Paralysed sausage dog recovers thanks to pilates and paddleboarding

paralysed Sausage dog revived by pilatres and physiotherapy can now go paddleboarding with owner
She also does wobble cushion therapy (Picture: Joanna Day/Anita Maric/SWNS)

A sausage dog who was paralysed on more than one occasion because of a spinal condition has recovered thanks to an exercise regimen that includes pilates and paddleboarding.

Pip the sausage dog has intervertebral disc disease, which left her needing spinal surgeries and spending years in pain.

Thanks to a vet who prescribed core-strengthening and posture-improving exercises, the seven-year-old dachshund has made a full recovery.

The exercises on Pip’s list include canine pilates sessions, wobble cushion therapy and paddleboarding.

Owner Joanna Day, 35, said: ‘She’s a very happy, active and busy dachshund. ‘She lives with our other dog Ruby, who is a springer spaniel, and before she had back troubles she used to go everywhere with her.
Pip the dog during exercise.
What a trooper (Picture: Joanna Day/SWNS)
Joanna Day, 35, with her dog Pip paddle-boarding
Joanna and Pip paddleboarding (Picture: Joanna Day/SWNS)

‘She has intervertebral disc disease which is a breakdown of discs that separate the bones of the spine, and it affects one in four dachshunds.

‘She has now had three episodes of spinal problems and had two spinal surgeries to treat ten discs, so she’s been through an awful lot.

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‘Pip has also been paralysed previously and the second time it happened she was rehabilitated with hydrotherapy.

‘She’s a very tough dog.’

Pip the dog during laser therapy at the vets
Pip during her laser therapy (Picture: Joanna Day/SWNS)
pip the sausage dog
Joanna said: ‘She’s a very tough dog’ (Picture: Anita Maric/SWNS)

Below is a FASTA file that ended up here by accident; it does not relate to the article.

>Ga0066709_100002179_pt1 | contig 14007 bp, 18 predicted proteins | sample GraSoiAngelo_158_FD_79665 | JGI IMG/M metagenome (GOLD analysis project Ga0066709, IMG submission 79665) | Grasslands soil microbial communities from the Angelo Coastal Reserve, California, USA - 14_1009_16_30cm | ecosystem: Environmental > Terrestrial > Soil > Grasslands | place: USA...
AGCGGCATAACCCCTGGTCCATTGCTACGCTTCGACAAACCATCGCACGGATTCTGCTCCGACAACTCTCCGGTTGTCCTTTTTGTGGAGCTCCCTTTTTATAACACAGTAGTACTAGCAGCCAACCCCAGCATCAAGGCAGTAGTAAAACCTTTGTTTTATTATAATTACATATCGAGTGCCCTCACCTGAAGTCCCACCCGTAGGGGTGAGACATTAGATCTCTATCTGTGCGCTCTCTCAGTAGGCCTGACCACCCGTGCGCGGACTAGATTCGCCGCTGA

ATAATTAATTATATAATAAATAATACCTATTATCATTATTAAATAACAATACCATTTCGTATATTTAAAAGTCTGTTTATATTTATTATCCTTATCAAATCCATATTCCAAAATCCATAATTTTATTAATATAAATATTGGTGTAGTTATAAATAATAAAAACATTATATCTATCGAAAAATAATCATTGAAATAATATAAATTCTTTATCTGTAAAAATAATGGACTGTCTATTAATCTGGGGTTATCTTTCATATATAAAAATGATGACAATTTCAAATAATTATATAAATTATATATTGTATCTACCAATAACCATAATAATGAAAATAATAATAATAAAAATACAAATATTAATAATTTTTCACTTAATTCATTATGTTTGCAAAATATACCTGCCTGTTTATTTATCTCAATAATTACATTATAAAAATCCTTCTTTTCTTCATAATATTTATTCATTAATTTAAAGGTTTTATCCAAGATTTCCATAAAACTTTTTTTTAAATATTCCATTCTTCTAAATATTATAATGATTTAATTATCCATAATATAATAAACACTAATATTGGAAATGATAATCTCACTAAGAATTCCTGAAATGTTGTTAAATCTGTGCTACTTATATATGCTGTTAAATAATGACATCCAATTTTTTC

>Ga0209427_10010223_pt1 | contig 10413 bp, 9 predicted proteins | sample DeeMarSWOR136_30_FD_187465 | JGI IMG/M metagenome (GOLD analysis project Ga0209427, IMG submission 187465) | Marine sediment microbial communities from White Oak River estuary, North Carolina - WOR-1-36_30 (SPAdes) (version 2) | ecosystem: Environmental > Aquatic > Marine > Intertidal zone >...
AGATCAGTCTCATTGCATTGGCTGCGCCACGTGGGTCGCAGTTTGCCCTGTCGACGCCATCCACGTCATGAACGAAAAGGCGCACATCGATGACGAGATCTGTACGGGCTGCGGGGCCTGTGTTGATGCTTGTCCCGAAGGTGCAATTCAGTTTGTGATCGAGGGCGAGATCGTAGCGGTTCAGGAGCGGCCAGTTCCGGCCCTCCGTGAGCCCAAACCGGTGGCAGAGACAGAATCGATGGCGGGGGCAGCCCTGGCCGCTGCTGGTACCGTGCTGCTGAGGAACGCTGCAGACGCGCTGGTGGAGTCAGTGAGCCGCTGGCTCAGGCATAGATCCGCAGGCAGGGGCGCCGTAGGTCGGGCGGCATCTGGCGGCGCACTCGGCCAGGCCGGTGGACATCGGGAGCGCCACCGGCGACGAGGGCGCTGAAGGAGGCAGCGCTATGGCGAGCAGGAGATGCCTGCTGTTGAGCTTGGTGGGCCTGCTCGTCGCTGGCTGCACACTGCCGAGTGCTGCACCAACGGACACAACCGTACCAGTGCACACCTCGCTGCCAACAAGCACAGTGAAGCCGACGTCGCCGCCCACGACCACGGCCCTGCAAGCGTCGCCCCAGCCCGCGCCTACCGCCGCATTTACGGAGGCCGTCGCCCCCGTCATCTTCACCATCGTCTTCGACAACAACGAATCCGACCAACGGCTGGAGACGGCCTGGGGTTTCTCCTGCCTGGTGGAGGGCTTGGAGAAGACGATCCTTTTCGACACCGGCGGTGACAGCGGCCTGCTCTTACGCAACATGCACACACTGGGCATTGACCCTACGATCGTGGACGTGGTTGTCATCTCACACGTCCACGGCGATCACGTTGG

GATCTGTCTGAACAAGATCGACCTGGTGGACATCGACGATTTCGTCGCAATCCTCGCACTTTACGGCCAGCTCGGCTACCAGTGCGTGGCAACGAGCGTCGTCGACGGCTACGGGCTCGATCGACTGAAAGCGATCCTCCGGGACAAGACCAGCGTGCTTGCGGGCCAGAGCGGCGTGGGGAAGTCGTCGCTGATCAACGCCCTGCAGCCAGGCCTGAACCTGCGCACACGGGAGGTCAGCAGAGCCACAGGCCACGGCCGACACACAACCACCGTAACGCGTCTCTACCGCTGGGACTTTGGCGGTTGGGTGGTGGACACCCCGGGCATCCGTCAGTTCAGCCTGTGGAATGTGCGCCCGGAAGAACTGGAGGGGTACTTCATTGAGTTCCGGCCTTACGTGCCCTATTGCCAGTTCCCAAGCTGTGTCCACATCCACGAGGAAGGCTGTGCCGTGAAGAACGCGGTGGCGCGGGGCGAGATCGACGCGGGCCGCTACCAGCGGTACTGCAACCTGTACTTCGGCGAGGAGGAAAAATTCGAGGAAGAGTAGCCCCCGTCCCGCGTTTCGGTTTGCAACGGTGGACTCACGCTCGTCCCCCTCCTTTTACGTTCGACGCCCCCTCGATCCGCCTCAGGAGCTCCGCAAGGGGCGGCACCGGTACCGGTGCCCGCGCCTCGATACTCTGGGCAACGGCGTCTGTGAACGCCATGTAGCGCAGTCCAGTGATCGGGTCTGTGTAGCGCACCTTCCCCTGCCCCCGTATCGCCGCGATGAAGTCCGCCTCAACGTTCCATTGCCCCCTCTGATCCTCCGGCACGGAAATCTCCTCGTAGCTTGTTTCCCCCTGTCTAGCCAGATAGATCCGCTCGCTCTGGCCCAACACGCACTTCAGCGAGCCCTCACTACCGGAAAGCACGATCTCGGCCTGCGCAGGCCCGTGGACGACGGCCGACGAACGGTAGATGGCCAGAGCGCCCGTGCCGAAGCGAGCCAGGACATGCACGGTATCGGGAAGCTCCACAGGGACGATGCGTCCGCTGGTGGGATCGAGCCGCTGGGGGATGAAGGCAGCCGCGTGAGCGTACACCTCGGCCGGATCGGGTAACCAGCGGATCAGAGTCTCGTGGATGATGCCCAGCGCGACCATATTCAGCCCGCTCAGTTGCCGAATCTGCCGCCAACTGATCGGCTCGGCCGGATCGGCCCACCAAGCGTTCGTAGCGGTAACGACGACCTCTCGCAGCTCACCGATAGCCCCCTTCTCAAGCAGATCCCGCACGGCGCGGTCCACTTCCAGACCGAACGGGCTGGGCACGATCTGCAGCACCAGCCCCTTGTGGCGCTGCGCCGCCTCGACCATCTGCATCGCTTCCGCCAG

After Pip relapsed last August, nurse Joanna, of Warwick, took the dog to Willows Veterinary Centre and Referral Service in Solihulls.

Pip was treated with laser, massages and stretches, and now goes paddleboarding to strengthen her back muscles.

Joanna added: ‘We are cautiously optimistic, but she’s back to her normal happy self.

‘She can run around the garden and chase the chickens and do everything that she wants to do.

‘We still do her physio and are careful with her rehab, but she’s made a remarkable recovery.

‘I take her paddleboarding which seems to really help with her balance, and she loves being out on the water with me.

‘If her story can cheer people up in these miserable times that’s great.

‘Everyone that meets her falls in love with her; she’s just such a lovely little dog.’

Joanna Day, 35, with her dog Pip at home in Warwick
Joanna with Pip (Picture: Anita Maric/SWNS)
pip the dog
She’s made a full recovery (Picture: Joanna Day/SWNS)

Is it a duck…or a dog? The Newfoundland breed has a water resistant coat and webbed feet. This dog was originally bred to help haul nets for fishermen and rescuing people at risk of drowning.

Emma Box, a veterinary physiotherapist who treated Pip, said: ‘Pip was referred to Willows suffering from severe neck pain and was diagnosed with an intervertebral disc herniation following an MRI scan.

‘Pip’s history of two spinal surgeries persuaded us that she should be treated conservatively rather than surgically this time.

‘She was assessed at weekly physiotherapy sessions, which included treatments such as massage, laser therapy and passive stretches, and we also prescribed a personalised home exercise programme.

‘Each exercise has a particular target and aimed to challenge Pip as she progressed, many of them were aimed at improving Pip’s core strength, balance and posture, similar to Pilates exercises.

‘One particular exercise involved Pip standing on a wobble cushion because adding varying degrees of instability into an easy posture, such as standing, activates the muscles in her core and spine making her work harder to stay balanced.

‘She’s now made a full recovery after four long months of commitment from her owners, although we love seeing Pip back for her maintenance physiotherapy sessions, where we aim to keep her fit and do all we can to prevent further injury.’

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